Europe, Middle East & Africa      
Footwear 1,831 887  106.4
Apparel 1,023 398  157.0
Equipment 125 43  190.7
Total 2,979 1,328  124.3
EBIT 550 (153) -
Greater China      
Footwear 1,316 1,149  14.5
Apparel 572 468  22.2
Equipment 45 30  50.0
Total 1,933 1,647  17.4
EBIT 691 571  21.0
Asia Pacific & Latin America      
Footwear 1,007 559  80.1
Apparel 396 211  87.7
Equipment 55 31  77.4
Total 1,458 801  82.0
EBIT 418 79  429.1
Global Brand Divisions 7 16.7
EBIT (1,110) (844) -31.5
Total NIKE Brand 11,761 6,012  95.6
EBIT 2,343 (360) -
Converse 596 305  95.4
EBIT 138 (27) -
Corporate (13) (4) -
EBIT (564) (367) -53.7
TOTAL NIKE GROUP  12,344 6,313  95.5
Total EBIT 1,917 (754) -
Source: Nike

Nike’s sales surged in the EMEA region and North America by more than 100 percent as compared to a year ago, showing also increases of 21 percent and 29 percent from the corresponding period of 2019. The company’s business in China was relatively resilient despite threats to boycott Nike and other Western brands over the concerns they have expressed about alleged forced labor in Xinjiang. Nike’s performance was also helped by delays in deliveries during the third quarter, which were pushed over into the last three months of the fiscal year.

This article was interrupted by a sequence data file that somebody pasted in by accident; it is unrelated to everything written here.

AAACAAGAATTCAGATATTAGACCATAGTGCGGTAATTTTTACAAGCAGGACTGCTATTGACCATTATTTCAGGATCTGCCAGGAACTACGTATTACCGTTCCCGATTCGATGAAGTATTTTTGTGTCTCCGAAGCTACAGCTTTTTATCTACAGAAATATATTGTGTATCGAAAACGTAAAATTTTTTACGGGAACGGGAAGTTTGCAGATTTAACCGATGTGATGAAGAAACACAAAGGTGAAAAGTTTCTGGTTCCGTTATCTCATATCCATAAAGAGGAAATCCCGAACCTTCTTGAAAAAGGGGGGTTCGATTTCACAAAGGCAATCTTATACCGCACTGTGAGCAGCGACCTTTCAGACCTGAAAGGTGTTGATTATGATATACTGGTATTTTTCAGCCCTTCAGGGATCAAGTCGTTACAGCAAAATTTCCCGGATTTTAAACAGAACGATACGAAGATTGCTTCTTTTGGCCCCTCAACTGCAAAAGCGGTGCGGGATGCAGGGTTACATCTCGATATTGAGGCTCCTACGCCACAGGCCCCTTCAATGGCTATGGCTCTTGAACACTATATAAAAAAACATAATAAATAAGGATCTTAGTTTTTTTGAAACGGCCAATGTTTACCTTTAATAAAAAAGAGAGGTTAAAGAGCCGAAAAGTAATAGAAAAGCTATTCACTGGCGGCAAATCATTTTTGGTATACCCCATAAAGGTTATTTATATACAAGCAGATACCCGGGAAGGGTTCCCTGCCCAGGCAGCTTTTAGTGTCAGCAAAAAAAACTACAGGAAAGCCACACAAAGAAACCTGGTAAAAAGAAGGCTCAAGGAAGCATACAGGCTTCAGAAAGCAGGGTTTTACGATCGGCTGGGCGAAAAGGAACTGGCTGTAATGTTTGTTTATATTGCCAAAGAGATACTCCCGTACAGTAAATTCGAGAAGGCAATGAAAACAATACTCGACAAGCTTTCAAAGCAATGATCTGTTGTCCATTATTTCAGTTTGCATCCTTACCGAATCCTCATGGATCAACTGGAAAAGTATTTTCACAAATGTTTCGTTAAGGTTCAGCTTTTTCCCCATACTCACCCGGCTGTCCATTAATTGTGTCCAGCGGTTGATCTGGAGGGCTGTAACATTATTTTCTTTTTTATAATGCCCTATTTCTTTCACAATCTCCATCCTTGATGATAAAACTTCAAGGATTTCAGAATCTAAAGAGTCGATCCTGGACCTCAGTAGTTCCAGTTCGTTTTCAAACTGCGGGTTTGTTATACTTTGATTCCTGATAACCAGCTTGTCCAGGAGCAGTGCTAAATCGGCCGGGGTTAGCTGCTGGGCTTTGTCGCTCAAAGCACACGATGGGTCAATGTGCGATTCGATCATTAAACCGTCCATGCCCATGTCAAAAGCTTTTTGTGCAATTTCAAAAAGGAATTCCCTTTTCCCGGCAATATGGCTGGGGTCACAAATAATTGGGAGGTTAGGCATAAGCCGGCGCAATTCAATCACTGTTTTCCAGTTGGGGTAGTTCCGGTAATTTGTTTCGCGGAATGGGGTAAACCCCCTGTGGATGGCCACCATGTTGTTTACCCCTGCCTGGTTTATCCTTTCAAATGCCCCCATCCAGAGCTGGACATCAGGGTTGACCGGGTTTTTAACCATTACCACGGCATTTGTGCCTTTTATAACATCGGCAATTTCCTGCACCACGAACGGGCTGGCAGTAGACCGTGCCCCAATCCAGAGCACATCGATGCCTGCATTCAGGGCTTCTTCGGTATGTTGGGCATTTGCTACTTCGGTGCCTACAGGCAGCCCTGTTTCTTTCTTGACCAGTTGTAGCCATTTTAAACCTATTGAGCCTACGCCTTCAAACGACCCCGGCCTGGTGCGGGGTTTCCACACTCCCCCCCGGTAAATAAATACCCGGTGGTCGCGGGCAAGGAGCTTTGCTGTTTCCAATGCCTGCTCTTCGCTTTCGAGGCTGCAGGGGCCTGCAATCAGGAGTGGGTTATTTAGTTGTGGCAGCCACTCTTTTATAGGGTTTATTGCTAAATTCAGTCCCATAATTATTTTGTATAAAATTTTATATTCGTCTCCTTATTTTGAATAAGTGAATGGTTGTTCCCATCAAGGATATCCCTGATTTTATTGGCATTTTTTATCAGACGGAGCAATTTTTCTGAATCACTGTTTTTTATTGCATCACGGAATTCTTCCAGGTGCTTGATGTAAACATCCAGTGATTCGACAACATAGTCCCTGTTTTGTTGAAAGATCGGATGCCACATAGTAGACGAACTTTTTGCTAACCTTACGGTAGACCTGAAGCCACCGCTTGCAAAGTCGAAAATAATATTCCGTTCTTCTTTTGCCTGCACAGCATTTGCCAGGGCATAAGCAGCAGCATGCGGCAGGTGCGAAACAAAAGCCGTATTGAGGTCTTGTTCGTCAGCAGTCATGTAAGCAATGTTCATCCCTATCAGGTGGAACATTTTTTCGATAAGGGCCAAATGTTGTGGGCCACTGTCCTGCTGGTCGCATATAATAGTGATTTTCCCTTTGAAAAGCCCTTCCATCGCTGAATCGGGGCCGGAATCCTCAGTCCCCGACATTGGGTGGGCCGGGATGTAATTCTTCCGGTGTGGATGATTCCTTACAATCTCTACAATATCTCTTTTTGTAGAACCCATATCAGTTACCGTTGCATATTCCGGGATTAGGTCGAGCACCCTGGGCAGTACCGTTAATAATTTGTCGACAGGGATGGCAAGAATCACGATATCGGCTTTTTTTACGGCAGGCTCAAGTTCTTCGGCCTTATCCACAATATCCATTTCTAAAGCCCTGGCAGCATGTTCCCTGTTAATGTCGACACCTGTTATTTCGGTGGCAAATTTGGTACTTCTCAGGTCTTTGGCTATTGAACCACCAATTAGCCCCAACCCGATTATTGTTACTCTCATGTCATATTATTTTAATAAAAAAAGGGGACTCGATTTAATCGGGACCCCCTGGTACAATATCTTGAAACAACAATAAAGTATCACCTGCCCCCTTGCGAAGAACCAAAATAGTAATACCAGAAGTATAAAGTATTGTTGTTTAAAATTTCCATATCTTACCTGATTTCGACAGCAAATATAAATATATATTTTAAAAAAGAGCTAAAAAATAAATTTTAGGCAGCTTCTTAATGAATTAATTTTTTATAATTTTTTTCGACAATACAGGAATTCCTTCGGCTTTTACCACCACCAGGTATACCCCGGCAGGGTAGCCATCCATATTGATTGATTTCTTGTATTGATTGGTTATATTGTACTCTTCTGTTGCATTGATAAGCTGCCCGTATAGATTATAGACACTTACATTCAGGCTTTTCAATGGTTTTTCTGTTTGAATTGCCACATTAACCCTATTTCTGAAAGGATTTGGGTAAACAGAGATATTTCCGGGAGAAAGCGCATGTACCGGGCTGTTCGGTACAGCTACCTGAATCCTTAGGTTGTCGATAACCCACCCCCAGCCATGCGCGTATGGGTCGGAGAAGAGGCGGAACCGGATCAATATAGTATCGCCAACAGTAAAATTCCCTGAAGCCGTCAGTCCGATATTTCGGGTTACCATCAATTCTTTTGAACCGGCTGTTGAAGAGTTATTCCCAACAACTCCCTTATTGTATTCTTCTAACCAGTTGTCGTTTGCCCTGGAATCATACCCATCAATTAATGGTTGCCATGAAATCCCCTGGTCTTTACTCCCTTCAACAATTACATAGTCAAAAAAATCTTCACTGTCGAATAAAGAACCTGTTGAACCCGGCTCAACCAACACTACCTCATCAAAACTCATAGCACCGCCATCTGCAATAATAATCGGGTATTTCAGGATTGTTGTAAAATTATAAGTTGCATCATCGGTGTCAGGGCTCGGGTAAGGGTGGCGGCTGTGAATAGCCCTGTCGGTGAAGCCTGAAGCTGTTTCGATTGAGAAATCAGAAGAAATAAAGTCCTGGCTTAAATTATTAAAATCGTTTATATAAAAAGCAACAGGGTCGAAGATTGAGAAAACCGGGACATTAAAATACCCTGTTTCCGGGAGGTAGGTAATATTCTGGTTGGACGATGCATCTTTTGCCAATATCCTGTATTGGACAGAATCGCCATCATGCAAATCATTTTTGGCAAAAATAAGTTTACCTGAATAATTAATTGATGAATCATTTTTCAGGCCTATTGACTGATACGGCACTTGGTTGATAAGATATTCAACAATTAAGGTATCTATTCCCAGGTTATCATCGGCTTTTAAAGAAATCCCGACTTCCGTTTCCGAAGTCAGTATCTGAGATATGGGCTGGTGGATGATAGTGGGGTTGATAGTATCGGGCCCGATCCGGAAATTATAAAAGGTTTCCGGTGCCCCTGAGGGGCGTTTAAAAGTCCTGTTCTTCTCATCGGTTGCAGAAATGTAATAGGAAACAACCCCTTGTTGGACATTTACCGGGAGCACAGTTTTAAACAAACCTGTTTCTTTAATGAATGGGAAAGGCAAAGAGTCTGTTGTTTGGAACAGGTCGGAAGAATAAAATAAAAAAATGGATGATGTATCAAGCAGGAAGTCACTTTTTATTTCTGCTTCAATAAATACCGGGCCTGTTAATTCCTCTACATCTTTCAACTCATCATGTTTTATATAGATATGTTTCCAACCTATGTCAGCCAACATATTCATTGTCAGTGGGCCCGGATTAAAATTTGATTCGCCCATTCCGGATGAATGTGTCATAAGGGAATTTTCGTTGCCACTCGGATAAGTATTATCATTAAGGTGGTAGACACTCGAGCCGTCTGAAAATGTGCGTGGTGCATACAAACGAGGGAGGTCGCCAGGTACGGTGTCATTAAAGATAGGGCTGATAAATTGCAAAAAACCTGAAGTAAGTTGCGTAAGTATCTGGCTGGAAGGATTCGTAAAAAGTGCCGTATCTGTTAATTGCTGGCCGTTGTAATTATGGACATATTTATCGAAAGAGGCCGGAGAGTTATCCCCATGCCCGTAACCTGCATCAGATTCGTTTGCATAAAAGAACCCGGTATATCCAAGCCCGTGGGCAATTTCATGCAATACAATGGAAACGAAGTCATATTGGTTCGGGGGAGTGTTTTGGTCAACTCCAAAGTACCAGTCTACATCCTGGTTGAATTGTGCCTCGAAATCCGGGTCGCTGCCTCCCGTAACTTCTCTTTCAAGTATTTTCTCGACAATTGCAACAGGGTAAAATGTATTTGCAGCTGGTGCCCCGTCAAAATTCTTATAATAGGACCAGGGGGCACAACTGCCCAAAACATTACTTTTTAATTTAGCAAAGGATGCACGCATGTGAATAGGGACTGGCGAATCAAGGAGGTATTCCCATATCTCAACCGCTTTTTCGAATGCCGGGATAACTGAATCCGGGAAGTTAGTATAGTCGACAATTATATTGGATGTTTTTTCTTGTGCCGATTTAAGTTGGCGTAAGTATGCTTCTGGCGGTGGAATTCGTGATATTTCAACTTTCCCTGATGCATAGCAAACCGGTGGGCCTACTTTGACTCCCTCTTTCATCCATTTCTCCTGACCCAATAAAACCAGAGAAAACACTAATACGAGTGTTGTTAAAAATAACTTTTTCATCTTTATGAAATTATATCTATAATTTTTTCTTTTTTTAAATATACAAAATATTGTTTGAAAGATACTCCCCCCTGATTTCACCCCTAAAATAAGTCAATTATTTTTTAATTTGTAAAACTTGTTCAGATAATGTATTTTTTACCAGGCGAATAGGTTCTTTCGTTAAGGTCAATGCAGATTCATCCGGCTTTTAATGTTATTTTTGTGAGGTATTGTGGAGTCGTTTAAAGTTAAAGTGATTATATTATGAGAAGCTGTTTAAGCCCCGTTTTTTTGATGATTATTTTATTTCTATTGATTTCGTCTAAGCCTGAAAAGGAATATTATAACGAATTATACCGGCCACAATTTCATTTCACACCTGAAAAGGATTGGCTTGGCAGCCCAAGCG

In the EMEA region, Nike’s fourth-quarter revenues soared by 124 percent in dollars and 107 percent in constant currencies to $2,979 million, with strong growth across the region, particularly in the U.K. and Ireland, France, Germany and Italy. They generated a positive operating income (Ebit) of $550 million as compared to a loss of $153 million a year earlier. The Nike Direct business in the region grew by 57 percent, despite government restrictions that led nearly half of all Nike-owned stores to remain closed for the first two months of the quarter. As restrictions eased in May, the company pointed to “incredible” pent-up demand, with the momentum continuing into June. Nike Digital grew by nearly 30 percent in EMEA.